Weekly Report: 19 April 2019


April 19, 2019

Iranian soldiers march during a military parade as they mark the country’s annual army day in Tehran, April 18, 2019. Source: Radio Farda


The Trump administration announced on Wednesday their plans to restrict relations with Cuba, although the details of the restrictions remain unclear. This involves further limitations on non-family travel to the country, and the allowance of exiles to sue for property seized by the Castro government. This move, announced by secretary of state Mike Pompeo, was highly contested by officials in both Europe and Canada. John R. Bolton, national security advisor, cited the decision’s connection to Venezuela, saying, “The ‘troika of tyranny’ – Cuba, Venezuela, and Nicaragua, is beginning to crumble”.


The government of Gabon announced last week that classes would be suspended nationwide following a number of large protests by high school students. The protests began in late March when the government announced that funding for aspiring university students would be cut. The changes in funding sharply reduces the number of students eligible for the grant by raising the maximum age to 19 and requiring a higher mark on exams. Thousands of students have since been protesting regularly, and are not expected to stop anytime soon.


A group of 12 politicians in Bolivia wrote a letter to US President Donald Trump, asking him to prevent Bolivian President Evo Morales from running in their upcoming October 2019 elections. Morales is seeking a fourth term in office, having held his power position since 2006. Despite Morales’ open support of Venezuelan leader Nicolas Maduro, the Trump administration has yet to make a strong comment regarding Evo Morales’ seeking a fourth term.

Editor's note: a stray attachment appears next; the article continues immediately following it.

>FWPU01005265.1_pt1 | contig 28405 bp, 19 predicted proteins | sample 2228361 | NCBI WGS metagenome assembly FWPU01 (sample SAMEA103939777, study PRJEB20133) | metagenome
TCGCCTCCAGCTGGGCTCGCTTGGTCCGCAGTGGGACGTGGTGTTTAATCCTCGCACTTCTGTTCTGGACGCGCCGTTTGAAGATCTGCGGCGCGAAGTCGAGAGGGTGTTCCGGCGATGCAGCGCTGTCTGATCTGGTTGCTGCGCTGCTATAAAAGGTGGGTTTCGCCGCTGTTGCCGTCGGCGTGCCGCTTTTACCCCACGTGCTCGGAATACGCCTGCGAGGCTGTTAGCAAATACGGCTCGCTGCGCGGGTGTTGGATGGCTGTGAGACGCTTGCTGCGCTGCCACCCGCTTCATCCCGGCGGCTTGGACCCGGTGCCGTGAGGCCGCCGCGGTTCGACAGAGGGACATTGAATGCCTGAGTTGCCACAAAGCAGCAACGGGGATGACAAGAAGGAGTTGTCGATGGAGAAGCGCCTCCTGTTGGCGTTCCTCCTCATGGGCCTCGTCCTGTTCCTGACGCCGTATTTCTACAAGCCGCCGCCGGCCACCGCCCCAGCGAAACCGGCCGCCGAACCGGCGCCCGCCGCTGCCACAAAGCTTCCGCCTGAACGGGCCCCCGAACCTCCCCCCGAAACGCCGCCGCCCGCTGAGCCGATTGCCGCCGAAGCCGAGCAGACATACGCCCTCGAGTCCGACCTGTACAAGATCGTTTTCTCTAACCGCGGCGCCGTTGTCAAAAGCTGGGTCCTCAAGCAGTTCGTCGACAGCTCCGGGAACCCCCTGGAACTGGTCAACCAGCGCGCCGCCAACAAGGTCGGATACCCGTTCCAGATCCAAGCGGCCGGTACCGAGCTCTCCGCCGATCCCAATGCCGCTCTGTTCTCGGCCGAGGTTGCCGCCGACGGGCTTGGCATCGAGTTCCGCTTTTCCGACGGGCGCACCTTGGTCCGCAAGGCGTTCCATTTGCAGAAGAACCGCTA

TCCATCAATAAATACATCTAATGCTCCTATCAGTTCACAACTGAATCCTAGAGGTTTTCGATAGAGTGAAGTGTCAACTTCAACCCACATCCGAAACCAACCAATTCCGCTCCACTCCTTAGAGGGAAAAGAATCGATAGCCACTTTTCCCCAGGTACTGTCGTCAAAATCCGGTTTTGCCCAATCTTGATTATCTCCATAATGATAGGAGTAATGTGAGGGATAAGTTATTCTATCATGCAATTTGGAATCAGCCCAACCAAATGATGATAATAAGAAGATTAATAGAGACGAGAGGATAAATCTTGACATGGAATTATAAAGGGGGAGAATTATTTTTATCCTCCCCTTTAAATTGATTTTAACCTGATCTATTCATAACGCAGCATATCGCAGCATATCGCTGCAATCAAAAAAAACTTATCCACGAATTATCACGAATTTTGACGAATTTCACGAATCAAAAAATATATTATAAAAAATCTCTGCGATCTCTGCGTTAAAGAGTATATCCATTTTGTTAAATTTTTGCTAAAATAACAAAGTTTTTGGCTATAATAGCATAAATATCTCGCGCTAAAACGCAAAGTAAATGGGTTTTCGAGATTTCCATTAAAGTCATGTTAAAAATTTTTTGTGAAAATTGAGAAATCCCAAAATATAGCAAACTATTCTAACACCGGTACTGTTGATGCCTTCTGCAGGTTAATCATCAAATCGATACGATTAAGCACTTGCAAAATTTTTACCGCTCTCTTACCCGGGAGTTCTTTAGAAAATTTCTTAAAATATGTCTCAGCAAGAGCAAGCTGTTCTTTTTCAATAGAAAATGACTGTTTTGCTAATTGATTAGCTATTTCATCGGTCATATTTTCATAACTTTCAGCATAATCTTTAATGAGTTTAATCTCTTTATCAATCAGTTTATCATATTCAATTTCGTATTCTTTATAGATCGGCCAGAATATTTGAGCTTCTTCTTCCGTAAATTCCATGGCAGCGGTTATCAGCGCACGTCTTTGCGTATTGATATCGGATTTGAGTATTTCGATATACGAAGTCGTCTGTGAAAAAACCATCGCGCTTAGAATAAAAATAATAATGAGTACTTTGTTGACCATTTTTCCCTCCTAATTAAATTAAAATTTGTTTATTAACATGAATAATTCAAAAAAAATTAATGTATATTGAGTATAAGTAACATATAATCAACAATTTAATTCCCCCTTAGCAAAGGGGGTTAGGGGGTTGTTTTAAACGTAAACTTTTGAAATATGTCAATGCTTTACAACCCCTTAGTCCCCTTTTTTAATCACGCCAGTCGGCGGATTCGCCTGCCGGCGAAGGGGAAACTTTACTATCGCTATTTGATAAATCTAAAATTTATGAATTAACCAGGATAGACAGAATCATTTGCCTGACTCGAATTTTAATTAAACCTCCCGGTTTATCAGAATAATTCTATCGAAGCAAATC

One year has passed since anti-government protests began in Nicaragua, and there is still no end to the government crackdown in sight. This week, the UN announced that since the protests broke out a year ago, over 60,000 people have been forced to flee their homes fearing persecution or death. Many of these people have applied for asylum in Costa Rica, who maintains an open-door policy for migrants and refugees, but has had their resources stretched thin with nearly 30,000 applications. Despite Maduro’s promises of releasing political prisoners and allowing peaceful protests, he has yet to follow through with action. Meanwhile, the United States announced on Wednesday that sanctions against Nicaragua, as well as Cuba and Venezuela, would be increased in response to Venezuela’s continuing crisis.

North Korea

North Korea admitted this week that they tested a new tactical weapon on Wednesday. Just hours after the release of the test, North Korea’s Foreign Ministry official Kwon Jong Gun stated Pompeo had been, “letting loose reckless remarks and sophism of all kinds against us every day”. Pompeo was one of the primary supporters of the failed denuclearization talks held in February between President Donald Trump and North Korean leader Kim Jong-un.